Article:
A local multi-sector collaboration has received a rural development grant from the Michigan Department of Agriculture and Rural Development (MDARD) to build rural community capacity through public health programming and the creation of rural garden infrastructure at Horizons Alternative High School and Barbara Kettle Gundlach Shelter.
New culinary and therapeutic gardens will be collaboratively designed, built and integrated within existing curriculum and programming to support student and client skill development. The culinary garden will be incorporated into the current cooking classes at Horizons Alternative High School, contributing to the expansion of programming, supported by the Portage Health Foundation, to mitigate the impacts of trauma and food insecurity among students. The therapeutic and children’s sensory gardens at the Gundlach Shelter will create a healing space for gender-based violence survivors and provide safe greenspace for clients, visitors and resident children. Class integration within Michigan Technological University Department of Social Sciences’ Sustainability Science and Society degree program courses will provide additional project sustainability for both gardens.
“We are very excited and thankful for this opportunity that has been provided for our students,” said Joel Asiala, Principal at Horizons Alternative High School. “Our students will benefit greatly from this program as they will learn culinary and life skills that will help them now and for many years to come.”
The project will benefit an estimated 200 Gundlach Shelter residential clients, 78 Horizons High School students, and 40 Michigan Tech undergraduates in its first year through the integration of the garden development within therapeutic programming and course curricula.
“We are very grateful to be included in this grant,” said Mary Niemela, Director of the Barbara Kettle Gundlach Shelter. “Providing a garden space for our clients can be beneficial to their emotional well-being from being victimized. If there are children involved, gardening can help them heal in a peaceful setting. It won't be just the planting of flowers and the picking of weeds; it will be the collaborative effort of working along-side others in similar situations. Also, in a pleasant environment and maybe learning a new skill. We look forward to working as part of the team to implement this project.”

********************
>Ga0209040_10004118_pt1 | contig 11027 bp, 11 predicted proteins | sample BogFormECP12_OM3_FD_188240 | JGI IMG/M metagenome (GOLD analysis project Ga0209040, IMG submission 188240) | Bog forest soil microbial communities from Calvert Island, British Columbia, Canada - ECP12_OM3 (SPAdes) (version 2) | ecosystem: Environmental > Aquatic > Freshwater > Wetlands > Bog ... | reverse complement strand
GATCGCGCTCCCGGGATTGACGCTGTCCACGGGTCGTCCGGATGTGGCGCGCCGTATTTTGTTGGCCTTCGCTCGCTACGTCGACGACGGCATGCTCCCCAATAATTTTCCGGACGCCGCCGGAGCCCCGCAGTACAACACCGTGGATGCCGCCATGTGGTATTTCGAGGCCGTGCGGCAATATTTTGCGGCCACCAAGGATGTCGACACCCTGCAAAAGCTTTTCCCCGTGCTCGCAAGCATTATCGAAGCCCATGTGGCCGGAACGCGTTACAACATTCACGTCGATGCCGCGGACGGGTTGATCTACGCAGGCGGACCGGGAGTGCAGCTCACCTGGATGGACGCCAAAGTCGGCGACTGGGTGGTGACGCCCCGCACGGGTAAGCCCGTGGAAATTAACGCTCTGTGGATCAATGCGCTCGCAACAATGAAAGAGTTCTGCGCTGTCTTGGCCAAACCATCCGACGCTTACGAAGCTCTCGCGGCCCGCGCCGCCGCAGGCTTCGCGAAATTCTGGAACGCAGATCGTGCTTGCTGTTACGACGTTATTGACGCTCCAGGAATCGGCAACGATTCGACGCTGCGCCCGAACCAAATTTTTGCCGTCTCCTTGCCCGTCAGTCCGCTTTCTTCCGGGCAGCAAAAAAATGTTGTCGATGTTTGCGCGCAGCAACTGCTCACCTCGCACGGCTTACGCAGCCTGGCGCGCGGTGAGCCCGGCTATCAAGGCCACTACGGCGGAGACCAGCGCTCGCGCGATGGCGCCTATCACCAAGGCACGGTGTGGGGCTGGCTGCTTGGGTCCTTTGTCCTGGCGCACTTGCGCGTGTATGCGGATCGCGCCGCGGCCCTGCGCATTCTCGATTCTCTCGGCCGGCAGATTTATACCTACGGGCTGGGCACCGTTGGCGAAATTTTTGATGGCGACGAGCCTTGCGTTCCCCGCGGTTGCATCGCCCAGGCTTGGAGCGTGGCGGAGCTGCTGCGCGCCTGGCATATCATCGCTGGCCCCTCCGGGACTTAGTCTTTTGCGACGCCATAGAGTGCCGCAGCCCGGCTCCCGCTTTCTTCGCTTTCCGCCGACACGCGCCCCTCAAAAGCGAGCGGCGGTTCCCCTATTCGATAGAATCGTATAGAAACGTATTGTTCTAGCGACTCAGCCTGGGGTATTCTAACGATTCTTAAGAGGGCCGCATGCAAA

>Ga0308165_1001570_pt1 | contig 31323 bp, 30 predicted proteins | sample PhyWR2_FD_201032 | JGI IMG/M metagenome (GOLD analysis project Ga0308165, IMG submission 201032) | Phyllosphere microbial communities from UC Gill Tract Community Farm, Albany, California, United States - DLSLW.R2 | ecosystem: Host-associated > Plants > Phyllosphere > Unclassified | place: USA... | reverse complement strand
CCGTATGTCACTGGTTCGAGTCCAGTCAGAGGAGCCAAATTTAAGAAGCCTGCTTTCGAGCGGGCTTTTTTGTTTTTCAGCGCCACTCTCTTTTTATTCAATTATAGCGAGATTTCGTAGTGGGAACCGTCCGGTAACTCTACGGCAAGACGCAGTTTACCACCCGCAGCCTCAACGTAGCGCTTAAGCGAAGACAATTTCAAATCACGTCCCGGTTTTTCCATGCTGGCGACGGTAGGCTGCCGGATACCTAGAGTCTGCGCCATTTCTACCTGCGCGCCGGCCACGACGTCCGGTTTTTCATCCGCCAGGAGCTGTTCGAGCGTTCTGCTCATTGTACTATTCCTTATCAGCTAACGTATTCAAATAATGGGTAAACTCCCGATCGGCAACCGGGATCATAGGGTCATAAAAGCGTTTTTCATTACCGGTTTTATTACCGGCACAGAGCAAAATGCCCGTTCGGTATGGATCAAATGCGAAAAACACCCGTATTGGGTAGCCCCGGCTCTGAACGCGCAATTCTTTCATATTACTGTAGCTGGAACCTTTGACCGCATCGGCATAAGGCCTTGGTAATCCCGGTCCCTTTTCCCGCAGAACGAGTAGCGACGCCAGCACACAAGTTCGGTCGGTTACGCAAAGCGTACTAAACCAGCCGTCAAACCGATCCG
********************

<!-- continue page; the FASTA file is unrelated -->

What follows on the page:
The 18-month project will be administered by Rachael Pressley, Assistant Regional Planner at the Western U.P. Planning & Development Region. Dr. Michelle Seguin, Director of Community Health at Portage Health Foundation, will provide medical oversight of project implementation and assist Dr. Angie Carter, MTU Department of Social Sciences, in research analysis and evaluation. Abbey Palmer, educator with MSU Extension’s Upper Peninsula Research and Extension Center in Chatham, will provide garden consulting services and training. Michigan Tech’s Department of Social Sciences students taught and advised by Dr. Carter will assist with the facilitation of focus groups and partner interviews to guide project implementation and evaluation.
Upon project conclusion, the team will share case studies with the public to inform models for garden integration within other educational and social service organizations or multi-sector collaborations. Reports will be posted to the Western U.P. Food Systems Council’s and collaborators’ websites.
February 6, 2020